Marquez v. City of Long Beach

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Justia Opinion Summary

Plaintiffs filed a class action complaint alleging causes of action for violations of the Labor Code and the Industrial Welfare Commission's (IWC) wage orders based on the City's alleged failure to pay workers employed as pages and recreation leader specialists wages at or above the statewide minimum wage. On appeal, plaintiffs challenged the trial court's dismissal of their action after it sustained without leave to amend the City's demurrer.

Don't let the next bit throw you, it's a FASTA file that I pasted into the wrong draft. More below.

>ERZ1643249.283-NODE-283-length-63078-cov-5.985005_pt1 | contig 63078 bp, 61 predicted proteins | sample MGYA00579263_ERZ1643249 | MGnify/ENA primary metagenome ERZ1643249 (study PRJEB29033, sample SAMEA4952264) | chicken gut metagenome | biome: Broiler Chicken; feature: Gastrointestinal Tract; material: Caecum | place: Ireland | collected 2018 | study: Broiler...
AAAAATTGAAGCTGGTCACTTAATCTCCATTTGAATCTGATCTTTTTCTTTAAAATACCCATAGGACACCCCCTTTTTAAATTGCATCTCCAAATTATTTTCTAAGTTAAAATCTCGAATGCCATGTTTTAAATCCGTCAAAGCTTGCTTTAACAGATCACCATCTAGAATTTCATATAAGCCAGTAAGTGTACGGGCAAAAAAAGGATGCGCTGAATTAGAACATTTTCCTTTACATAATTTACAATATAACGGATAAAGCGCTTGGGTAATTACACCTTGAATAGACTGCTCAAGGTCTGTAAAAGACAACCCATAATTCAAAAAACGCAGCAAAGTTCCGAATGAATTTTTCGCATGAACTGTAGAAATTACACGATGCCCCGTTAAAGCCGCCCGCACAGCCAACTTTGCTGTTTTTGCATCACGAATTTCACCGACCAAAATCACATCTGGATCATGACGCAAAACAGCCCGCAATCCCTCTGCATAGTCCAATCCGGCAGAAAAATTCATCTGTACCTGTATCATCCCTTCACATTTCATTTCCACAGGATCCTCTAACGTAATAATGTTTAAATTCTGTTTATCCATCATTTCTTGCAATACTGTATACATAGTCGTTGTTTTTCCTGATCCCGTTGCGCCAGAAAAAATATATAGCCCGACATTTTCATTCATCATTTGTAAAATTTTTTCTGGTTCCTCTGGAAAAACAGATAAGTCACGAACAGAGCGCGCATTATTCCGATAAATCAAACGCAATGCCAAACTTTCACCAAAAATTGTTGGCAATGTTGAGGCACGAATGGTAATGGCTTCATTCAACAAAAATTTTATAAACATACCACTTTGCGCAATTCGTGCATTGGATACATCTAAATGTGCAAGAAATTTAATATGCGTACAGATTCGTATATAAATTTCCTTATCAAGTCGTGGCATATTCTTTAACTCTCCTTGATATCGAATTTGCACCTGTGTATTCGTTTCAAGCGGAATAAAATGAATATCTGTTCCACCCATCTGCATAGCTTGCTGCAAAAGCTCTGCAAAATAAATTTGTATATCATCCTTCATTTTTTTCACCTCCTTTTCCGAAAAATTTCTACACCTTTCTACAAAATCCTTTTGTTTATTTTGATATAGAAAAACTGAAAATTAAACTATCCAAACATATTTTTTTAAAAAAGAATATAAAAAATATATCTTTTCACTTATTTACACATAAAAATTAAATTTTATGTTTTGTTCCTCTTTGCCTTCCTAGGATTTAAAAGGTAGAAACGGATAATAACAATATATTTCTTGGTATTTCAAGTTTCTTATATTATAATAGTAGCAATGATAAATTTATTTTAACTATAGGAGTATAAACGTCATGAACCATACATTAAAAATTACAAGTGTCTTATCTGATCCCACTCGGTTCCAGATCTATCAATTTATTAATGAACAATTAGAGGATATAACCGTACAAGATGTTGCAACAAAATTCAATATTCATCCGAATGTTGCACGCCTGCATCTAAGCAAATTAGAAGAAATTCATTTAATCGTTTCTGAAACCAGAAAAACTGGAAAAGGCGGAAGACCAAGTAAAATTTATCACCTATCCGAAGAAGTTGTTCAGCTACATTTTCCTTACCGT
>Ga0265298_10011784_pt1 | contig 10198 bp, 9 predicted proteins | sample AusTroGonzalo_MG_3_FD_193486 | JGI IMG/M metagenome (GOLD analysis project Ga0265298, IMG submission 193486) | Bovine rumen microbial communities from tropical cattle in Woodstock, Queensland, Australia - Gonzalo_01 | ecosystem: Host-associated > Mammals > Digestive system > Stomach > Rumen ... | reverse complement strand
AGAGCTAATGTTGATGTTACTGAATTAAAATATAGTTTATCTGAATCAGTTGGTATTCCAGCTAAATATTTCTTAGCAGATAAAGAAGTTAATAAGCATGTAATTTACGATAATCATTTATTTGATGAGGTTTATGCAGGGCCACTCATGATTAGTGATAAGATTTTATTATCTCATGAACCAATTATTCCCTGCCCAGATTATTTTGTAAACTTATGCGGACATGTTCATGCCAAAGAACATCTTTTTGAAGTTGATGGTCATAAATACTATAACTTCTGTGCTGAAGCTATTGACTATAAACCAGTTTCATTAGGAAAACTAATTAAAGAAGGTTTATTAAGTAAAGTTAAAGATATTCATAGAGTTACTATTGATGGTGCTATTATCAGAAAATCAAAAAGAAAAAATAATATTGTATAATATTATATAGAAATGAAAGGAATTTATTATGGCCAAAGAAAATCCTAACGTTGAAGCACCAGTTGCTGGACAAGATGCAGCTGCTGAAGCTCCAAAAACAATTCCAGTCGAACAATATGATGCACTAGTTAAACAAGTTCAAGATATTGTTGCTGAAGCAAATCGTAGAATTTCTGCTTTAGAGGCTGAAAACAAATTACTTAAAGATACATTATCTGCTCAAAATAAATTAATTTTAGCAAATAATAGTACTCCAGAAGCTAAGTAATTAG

The Court of Appeal held that legislation setting a statewide minimum wage, generally applicable to both private and public employees, addresses the state's interest in protecting the health and welfare of workers by ensuring they can afford the necessities of life for themselves and their families. Therefore, the Legislature may constitutionally exercise authority over minimum wages, despite the constitutional reservation of authority in charter cities to legislate as to their municipal affairs. In this case, the court held that the trial court erred in sustaining the City's demurrer where the state minimum wage law was designed to address a statewide concern for the health and welfare of workers and was reasonably related to its purpose. Furthermore, the application of the minimum wage requirement did not unconstitutionally impair the memorandum of understanding between plaintiffs and the City.